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## Main Question or Discussion Point

Consider two cylindrical containers of the same diameter. Fill them with a liquid to different levels. We all know that the liquid can be "siphoned" from one container to the other using a thin hose, which we will consider to be thin and of uniform diameter.

Bernoulli's Equation can be used to derive the flow rate (which is essentially the same as Torricelli's Theorem).

However, consider applying Bernoulli's Equation to the free surface of each container.

P1 + pgh1 + 1/2 p v1^2 = P2 + pgh2 + 1/2 p v2^2

Because the cylinders have the same diameter, v1 = v2.

Because a free surface is at atmospheric pressure, P1 = P2.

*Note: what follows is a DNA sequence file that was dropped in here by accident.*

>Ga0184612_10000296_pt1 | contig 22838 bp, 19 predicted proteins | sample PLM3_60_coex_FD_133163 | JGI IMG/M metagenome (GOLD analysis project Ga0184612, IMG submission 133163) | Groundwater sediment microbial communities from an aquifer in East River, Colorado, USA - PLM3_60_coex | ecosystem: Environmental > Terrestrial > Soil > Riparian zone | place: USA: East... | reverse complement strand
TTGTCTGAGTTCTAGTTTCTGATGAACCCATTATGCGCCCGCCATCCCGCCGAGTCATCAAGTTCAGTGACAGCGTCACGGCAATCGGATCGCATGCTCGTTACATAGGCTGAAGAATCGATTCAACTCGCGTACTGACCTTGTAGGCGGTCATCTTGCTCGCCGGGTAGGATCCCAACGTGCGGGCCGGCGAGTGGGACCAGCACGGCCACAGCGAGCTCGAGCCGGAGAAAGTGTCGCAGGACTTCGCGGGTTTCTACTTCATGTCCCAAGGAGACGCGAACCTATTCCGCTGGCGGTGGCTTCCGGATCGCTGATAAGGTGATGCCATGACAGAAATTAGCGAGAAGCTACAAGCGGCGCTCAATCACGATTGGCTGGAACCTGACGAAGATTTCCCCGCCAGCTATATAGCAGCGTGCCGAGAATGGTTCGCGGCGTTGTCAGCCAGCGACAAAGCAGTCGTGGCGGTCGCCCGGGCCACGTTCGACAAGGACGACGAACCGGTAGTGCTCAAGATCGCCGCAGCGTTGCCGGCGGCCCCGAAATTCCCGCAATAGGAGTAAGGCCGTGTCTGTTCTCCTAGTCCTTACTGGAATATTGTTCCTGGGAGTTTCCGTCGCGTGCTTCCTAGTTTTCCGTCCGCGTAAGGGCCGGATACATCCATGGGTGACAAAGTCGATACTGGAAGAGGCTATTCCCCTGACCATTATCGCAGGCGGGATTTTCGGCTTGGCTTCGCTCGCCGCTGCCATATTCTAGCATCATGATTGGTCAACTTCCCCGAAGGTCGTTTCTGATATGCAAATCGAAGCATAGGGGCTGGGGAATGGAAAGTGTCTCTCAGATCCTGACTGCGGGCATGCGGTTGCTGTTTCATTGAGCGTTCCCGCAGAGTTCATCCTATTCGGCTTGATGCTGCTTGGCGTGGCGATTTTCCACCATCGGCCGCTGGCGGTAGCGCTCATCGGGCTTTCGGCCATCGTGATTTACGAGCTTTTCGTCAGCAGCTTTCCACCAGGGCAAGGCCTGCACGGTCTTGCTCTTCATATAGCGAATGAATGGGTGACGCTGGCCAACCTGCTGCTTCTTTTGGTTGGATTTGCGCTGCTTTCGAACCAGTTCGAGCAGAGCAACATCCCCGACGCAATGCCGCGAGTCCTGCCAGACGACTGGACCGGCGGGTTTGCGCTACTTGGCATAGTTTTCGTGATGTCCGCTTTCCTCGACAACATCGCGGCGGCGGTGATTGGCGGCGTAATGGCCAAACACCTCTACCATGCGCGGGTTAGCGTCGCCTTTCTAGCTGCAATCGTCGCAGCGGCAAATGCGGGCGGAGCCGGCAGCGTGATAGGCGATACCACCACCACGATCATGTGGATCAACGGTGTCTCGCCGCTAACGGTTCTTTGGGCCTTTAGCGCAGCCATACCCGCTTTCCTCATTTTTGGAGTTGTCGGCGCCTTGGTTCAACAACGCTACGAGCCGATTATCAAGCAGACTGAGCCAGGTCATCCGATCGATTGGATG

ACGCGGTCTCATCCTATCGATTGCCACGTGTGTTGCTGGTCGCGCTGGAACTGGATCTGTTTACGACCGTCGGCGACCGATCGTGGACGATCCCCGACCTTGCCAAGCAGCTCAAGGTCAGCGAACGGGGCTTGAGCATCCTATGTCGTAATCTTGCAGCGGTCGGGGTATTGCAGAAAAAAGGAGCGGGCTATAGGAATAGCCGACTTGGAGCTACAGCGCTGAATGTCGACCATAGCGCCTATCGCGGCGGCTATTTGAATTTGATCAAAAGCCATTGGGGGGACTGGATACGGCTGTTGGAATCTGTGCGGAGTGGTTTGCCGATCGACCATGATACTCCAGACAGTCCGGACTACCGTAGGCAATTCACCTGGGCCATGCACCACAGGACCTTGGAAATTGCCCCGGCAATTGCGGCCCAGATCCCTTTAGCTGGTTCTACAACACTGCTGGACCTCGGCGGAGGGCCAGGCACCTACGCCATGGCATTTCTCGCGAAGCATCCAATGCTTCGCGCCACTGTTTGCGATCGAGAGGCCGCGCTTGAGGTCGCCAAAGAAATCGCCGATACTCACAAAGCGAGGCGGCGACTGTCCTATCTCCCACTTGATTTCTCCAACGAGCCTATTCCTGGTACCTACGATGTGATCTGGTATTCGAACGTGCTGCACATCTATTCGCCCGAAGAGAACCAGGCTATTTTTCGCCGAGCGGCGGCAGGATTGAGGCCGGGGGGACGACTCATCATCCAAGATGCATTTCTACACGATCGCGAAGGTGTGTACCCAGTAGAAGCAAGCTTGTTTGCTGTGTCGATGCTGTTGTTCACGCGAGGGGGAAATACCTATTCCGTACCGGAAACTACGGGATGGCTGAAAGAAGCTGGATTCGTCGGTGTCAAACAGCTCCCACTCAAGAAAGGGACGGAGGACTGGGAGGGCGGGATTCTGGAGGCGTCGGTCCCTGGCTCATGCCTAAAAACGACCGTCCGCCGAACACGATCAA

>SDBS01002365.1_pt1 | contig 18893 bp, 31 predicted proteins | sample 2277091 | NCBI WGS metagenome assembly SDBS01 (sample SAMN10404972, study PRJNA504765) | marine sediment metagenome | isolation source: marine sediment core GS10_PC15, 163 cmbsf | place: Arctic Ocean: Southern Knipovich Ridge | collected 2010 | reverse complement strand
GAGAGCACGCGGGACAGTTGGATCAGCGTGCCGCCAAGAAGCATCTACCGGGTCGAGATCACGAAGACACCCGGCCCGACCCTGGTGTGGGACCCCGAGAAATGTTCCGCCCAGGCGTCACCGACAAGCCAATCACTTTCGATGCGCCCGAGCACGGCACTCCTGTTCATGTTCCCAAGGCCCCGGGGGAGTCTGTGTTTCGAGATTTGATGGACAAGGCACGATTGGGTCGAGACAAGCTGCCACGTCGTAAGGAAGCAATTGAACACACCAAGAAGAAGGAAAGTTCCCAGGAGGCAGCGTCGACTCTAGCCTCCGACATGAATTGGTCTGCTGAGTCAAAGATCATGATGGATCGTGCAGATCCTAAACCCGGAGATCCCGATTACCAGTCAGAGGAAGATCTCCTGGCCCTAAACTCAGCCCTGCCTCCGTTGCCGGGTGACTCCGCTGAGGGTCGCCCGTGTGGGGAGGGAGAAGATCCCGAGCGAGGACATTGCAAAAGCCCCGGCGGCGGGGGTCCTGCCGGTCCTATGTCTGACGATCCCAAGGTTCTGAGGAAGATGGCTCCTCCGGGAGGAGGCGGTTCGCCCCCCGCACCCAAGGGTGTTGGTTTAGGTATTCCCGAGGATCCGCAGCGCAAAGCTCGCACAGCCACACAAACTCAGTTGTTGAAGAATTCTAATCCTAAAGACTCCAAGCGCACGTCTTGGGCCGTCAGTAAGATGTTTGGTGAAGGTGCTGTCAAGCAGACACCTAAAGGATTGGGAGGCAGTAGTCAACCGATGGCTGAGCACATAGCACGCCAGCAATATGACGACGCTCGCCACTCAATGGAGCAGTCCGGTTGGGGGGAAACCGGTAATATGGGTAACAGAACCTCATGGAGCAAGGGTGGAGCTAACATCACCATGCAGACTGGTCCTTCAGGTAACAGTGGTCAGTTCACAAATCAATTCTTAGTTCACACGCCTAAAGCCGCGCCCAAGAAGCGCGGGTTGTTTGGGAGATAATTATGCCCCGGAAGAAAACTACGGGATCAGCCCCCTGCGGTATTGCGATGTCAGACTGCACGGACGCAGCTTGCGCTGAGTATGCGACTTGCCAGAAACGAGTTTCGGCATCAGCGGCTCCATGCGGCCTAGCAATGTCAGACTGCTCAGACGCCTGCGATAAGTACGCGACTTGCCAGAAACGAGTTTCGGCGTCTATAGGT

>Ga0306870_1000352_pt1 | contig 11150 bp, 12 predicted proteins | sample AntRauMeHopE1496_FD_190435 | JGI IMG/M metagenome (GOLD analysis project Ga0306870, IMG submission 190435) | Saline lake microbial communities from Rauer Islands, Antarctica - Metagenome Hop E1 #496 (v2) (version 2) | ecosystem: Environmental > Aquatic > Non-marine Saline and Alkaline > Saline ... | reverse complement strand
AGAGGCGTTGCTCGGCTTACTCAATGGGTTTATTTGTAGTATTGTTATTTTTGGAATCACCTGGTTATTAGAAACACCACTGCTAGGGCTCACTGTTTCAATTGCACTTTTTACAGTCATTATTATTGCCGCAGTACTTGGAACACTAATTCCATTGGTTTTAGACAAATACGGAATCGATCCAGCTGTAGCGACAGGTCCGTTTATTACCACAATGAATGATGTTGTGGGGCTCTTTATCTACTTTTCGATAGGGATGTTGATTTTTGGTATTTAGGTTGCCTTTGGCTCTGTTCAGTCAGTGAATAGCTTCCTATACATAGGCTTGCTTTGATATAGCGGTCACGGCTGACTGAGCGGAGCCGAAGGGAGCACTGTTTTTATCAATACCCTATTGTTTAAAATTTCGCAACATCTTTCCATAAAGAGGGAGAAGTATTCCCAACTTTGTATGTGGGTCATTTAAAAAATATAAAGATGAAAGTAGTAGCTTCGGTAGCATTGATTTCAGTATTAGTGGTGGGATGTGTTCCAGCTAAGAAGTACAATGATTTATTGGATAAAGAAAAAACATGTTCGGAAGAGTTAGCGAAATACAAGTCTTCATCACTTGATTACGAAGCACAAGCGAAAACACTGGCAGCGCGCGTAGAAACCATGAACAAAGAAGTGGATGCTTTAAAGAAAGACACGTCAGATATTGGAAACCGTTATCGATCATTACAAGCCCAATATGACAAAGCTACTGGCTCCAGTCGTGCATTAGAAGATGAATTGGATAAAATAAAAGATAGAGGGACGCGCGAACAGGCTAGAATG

Bernoulli's Equation then reduces to h1 = h2, which makes no sense.

Does anyone have any insight to why Bernoulli's Equation does not work in this case?

Bernoulli's Equation can be used to derive the flow rate (which is essentially the same as Torricelli's Theorem).

However, consider applying Bernoulli's Equation to the free surface of each container.

P1 + pgh1 + 1/2 p v1^2 = P2 + pgh2 + 1/2 p v2^2

Because the cylinders have the same diameter, v1 = v2.

Because a free surface is at atmospheric pressure, P1 = P2.

Bernoulli's Equation then reduces to h1 = h2, which makes no sense.

Does anyone have any insight to why Bernoulli's Equation does not work in this case?